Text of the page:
• No one in the ISS partnership is irreplaceable. Well, both Russia and USA abandoning the project together will make Europeans and Japanese think fast, but only that much. The main reason why it exists as a partnership is that it is expensive as hell. So are other big scientific projects like e.g. LHC. The world colaborates because everyone needs the scientific product. The Russians having a stockpile of rocketry disproportional to their economy left over from the cold war is a secondary factor.
    – fraxinus
    Jul 27 at 16:49
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Ownership

Russia owns a significant part of the ISS

Treaty

Access to the ISS is governed by an international treaty, the Space Station Intergovernmental Agreement (IGA)

Article 9 (Utilization) Clause 4 says

  1. In its use of the Space Station, each Partner, through its Cooperating Agency, shall seek through the mechanisms established in the MOUs to avoid causing serious adverse effects on the use of the Space Station by the other Partners.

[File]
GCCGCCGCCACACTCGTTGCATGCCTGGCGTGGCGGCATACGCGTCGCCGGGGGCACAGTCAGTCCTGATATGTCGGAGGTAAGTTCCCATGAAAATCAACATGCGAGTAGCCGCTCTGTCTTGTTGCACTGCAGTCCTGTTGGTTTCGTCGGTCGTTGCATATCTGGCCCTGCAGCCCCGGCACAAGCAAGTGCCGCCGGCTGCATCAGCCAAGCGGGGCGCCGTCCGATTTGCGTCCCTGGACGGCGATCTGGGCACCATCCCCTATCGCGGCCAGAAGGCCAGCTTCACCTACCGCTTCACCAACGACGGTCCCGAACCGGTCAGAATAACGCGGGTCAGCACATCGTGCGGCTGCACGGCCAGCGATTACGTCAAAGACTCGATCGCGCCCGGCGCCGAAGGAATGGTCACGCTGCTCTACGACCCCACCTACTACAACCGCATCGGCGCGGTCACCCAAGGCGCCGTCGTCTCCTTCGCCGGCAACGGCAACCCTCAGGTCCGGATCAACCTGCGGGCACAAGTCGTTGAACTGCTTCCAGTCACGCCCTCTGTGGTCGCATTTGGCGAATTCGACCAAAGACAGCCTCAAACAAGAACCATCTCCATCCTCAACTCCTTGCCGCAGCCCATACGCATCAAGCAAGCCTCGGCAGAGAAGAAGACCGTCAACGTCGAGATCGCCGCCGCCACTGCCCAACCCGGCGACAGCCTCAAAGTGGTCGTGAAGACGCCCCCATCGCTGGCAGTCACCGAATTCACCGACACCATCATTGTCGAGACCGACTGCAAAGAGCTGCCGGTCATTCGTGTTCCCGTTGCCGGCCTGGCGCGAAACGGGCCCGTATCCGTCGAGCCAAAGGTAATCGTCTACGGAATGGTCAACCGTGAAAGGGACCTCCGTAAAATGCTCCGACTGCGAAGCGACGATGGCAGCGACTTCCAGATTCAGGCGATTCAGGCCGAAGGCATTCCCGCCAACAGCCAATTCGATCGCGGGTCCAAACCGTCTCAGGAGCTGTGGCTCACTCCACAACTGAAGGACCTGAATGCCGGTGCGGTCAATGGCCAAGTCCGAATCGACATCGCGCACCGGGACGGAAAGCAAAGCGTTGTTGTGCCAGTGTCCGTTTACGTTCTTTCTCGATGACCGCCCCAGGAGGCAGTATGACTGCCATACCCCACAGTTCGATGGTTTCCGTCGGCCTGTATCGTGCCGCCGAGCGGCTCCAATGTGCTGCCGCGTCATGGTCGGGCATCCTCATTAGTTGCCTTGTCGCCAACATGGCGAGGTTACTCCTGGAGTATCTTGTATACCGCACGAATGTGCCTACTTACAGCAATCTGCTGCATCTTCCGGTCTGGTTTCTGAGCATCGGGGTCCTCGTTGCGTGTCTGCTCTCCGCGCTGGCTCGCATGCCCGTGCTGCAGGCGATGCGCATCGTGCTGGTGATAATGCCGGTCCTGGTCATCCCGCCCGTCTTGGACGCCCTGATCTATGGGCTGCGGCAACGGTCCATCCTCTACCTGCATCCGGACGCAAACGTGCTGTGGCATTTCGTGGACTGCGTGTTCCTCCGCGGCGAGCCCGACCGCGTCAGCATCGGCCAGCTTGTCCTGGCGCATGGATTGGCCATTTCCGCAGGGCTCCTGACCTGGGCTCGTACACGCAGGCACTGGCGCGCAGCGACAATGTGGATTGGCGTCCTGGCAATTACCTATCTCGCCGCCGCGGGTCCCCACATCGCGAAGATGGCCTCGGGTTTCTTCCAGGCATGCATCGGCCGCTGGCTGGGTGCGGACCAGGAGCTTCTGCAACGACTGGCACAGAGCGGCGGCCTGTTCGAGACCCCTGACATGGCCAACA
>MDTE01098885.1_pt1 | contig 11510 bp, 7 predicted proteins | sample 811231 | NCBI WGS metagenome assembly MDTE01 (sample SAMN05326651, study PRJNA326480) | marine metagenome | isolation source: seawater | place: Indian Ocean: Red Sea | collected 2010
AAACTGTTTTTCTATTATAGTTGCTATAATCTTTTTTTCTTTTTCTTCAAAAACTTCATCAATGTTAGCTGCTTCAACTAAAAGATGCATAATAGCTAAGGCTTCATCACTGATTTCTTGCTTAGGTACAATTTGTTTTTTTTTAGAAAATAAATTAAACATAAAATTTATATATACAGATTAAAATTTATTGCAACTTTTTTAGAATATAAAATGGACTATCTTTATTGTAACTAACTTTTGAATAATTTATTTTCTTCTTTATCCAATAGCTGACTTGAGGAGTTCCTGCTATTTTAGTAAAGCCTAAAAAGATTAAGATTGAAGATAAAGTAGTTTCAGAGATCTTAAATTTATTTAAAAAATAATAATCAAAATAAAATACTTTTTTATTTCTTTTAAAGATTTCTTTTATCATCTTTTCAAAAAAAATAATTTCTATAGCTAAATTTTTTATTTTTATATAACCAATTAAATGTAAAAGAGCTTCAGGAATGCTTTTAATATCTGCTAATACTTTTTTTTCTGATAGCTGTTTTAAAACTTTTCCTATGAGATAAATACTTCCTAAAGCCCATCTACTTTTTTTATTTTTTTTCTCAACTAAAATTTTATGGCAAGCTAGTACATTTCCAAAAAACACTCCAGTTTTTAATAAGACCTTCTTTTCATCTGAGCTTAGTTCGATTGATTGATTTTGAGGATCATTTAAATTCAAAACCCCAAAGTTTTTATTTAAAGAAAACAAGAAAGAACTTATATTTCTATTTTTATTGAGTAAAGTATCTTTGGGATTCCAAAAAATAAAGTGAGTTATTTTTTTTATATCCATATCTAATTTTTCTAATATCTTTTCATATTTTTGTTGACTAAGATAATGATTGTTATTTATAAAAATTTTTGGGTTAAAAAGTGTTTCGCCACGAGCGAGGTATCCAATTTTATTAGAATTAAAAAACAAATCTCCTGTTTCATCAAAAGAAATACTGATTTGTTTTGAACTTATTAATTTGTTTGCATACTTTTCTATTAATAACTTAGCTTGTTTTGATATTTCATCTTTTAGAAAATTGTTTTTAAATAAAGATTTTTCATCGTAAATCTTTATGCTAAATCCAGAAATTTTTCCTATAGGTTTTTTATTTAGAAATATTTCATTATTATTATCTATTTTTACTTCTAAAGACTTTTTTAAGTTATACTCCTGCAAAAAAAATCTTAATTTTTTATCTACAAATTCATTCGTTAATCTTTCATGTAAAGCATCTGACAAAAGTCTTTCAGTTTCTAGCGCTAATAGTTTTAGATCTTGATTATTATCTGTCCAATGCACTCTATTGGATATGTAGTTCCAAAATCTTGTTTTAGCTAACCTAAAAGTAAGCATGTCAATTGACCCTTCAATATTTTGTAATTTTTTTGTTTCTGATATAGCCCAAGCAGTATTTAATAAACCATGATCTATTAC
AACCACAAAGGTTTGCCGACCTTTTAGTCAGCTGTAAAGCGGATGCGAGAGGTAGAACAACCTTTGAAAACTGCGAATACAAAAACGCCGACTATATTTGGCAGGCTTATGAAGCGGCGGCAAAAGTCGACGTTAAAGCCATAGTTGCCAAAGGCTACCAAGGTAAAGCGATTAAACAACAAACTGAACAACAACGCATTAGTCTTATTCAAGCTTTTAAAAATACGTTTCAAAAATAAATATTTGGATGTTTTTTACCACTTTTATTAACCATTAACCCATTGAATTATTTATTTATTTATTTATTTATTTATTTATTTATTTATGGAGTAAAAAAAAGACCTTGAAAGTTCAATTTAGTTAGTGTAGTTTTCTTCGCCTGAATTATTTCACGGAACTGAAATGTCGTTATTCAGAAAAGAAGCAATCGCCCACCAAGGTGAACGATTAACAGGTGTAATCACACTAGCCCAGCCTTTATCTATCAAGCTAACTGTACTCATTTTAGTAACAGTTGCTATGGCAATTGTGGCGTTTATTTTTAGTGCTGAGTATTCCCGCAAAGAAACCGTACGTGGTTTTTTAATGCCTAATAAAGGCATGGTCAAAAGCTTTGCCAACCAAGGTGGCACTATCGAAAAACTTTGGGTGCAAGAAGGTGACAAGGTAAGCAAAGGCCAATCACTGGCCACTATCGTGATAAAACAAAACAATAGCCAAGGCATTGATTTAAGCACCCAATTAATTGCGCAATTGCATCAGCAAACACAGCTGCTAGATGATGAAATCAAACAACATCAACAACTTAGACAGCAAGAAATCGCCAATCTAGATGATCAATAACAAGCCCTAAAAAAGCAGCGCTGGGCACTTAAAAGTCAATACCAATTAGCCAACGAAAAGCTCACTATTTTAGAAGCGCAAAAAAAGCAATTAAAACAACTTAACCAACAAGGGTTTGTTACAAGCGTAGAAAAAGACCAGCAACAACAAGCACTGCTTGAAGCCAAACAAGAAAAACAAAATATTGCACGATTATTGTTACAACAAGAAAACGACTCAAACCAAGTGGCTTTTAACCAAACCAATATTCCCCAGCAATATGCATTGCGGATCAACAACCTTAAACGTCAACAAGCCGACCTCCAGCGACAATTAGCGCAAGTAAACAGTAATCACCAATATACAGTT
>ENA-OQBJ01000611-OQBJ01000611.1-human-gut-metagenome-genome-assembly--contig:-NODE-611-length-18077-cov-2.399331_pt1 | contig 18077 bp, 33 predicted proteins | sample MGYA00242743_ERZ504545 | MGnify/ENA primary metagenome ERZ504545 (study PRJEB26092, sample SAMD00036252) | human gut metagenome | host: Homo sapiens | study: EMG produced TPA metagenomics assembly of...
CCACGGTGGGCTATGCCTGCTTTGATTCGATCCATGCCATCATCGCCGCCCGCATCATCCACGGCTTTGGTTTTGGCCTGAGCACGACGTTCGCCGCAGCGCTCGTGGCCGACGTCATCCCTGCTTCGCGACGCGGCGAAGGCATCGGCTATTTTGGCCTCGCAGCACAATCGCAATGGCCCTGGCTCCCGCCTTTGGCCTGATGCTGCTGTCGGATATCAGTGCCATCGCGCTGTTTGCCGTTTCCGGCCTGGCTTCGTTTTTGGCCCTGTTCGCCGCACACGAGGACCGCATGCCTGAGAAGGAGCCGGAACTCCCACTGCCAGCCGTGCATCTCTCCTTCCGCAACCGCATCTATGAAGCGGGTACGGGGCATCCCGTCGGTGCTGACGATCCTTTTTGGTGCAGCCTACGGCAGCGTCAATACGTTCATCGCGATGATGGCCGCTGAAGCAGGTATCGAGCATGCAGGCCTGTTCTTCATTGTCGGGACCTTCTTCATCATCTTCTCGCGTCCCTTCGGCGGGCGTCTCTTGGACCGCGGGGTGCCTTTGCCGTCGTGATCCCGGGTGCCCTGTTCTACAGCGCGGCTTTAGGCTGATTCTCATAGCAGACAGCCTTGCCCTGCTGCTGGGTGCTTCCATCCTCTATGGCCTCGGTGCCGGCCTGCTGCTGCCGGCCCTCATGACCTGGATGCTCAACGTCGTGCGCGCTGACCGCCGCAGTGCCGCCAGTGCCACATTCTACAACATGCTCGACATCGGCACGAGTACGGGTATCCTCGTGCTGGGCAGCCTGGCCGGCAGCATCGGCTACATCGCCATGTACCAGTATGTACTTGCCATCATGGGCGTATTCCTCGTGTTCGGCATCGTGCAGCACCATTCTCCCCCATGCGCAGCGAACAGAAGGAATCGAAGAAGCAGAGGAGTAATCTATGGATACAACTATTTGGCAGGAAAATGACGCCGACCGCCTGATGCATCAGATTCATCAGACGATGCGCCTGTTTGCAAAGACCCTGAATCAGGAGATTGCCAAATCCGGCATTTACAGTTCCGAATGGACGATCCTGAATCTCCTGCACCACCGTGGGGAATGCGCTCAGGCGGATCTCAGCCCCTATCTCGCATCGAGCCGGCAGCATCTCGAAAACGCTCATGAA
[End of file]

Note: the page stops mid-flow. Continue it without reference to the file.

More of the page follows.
The US would have to give a years notice if the US wished to withdraw from this agreement.

Note that the ISS agreement is between governments and therefore is probably different in kind to the "direct, bilateral cooperation" between NASA and China affiliated organizations described in the Wolf amendment. Those would be lower level matters than agreements between governments.

Thrusters

The Russian portion of the ISS has thrusters which are used to adjust both the attitude and altitude of the ISS. There are no thrusters in the US portion.

Transport

In the recent past, travel to and from the ISS relied entirely on Russian spacecraft. There are alternatives now but the Russian spacecraft is currently the one with a proven record.

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    In particular, only the Russian segment has attitude control thrusters, until very recently, only Russia could bring crew to the ISS, and until at least next year, Russia will be the only backup option for crew, in case a problem is discovered with Falcon 9 or Dragon. Jul 26 at 18:42